The 787-9 will be the first variant of the 787 with a "stretched" (lengthened) fuselage, seating 250-290 in three classes with a range of 8,000 to 8,500 nautical miles (14,800 to 15,750 km). This variant differs from the 787-8 in several ways, including structural strengthening, a lengthened fuselage, a higher fuel capacity, a higher maximum take-off weight (MTOW) and a slightly wider wingspan compared to the 787-8. Each wingtip has been further extended by three feet (1 m). As of December 2008[update], the targeted entry into service (EIS), originally planned for 2010,[123] is scheduled for early 2013.[122] Boeing is targeting the 787-9 to compete with both passenger variants of the Airbus A330 and to replace their own 767-400ER. Like the 787-8, it will also open up new non-stop routes, flying more cargo and fewer passengers more efficiently than the 777-200ER or A340-300/500.

When first launched, the 787-9 had the same fuel capacity as the other two variants. The design differences meant higher weight and resulted in a slightly shorter range than the 787-8. After further consultation with airlines, design changes were incorporated to add a forward tank to increase its fuel capacity. It will now have a longer range and a higher MTOW than the other two variants. The -9 will be able to fly non-stop from New York to Manila or from Moscow to São Paulo and will have the lowest seat-mile cost of the three 787 variants.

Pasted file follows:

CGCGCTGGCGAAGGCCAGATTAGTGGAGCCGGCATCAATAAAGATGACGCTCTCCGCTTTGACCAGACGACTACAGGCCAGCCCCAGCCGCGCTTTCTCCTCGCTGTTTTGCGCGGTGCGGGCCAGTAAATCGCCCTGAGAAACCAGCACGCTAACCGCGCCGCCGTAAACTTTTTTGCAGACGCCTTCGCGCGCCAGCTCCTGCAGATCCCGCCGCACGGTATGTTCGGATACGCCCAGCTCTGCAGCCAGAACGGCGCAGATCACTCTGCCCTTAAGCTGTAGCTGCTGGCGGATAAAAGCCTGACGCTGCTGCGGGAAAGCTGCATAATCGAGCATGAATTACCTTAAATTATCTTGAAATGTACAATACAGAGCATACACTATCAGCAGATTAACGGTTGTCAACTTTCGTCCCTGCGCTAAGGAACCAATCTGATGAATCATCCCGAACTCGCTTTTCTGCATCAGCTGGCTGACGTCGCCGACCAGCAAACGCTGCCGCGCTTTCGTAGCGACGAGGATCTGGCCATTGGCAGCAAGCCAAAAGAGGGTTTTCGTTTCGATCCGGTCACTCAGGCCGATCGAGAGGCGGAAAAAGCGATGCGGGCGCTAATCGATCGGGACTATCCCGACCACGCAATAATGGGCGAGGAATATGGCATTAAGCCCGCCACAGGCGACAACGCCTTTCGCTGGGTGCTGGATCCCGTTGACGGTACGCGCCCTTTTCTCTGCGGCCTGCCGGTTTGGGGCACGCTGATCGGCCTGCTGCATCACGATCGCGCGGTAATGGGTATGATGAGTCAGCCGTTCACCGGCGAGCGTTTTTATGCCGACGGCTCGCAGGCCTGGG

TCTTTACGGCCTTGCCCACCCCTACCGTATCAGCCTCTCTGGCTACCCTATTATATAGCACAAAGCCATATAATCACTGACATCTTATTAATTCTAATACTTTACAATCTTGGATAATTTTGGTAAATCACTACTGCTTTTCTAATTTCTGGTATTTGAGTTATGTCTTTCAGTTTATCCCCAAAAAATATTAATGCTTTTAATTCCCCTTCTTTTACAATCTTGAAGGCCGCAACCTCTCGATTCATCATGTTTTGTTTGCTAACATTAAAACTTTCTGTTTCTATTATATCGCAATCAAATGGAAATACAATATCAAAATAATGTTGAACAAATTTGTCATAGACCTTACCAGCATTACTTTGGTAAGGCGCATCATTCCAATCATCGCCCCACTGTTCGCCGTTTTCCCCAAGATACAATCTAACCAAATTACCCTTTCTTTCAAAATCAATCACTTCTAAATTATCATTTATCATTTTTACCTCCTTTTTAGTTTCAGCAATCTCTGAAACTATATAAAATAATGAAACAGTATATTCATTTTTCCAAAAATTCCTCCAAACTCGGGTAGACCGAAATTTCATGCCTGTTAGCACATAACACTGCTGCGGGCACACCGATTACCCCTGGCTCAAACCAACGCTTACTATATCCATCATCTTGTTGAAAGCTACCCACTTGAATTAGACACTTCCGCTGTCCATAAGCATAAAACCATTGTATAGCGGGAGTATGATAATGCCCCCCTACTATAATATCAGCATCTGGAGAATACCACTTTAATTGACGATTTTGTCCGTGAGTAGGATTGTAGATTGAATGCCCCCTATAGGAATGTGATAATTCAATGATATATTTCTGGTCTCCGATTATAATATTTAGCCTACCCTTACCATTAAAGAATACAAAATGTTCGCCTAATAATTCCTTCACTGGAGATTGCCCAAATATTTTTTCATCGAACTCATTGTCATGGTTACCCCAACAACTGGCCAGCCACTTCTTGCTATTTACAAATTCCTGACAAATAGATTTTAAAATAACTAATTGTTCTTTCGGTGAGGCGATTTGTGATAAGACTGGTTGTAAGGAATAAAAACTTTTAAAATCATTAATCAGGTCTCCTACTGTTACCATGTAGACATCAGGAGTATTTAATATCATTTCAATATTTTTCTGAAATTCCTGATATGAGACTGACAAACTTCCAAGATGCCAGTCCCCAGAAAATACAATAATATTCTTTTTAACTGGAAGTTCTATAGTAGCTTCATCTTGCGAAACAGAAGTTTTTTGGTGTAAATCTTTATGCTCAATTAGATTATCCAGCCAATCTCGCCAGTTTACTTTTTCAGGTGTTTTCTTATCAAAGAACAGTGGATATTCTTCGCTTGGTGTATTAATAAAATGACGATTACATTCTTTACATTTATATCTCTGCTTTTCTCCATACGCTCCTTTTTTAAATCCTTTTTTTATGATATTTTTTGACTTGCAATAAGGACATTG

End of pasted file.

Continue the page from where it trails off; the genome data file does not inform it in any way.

Air New Zealand is the launch customer for the 787-9 and the second customer ever for the Boeing 787 behind ANA. Qantas, Etihad Airways, Singapore Airlines, and Continental Airlines have placed the largest orders for the 787-9.

Copyright 2012